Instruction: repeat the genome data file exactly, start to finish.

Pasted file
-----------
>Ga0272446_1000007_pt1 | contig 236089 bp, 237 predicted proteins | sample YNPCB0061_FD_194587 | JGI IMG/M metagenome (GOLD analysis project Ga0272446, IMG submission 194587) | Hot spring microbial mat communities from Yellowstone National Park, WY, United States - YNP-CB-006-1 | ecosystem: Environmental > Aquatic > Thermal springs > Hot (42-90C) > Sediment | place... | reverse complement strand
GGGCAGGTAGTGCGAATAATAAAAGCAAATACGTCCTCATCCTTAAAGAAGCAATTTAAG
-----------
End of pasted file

>Ga0272446_1000007_pt1 | contig 236089 bp, 237 predicted proteins | sample YNPCB0061_FD_194587 | JGI IMG/M metagenome (GOLD analysis project Ga0272446, IMG submission 194587) | Hot spring microbial mat communities from Yellowstone National Park, WY, United States - YNP-CB-006-1 | ecosystem: Environmental > Aquatic > Thermal springs > Hot (42-90C) > Sediment | place... | reverse complement strand
GGGCAGGTAGTGCGAATAATAAAAGCAAATACGTCCTCATCCTTAAAGAAGCAATTTAAG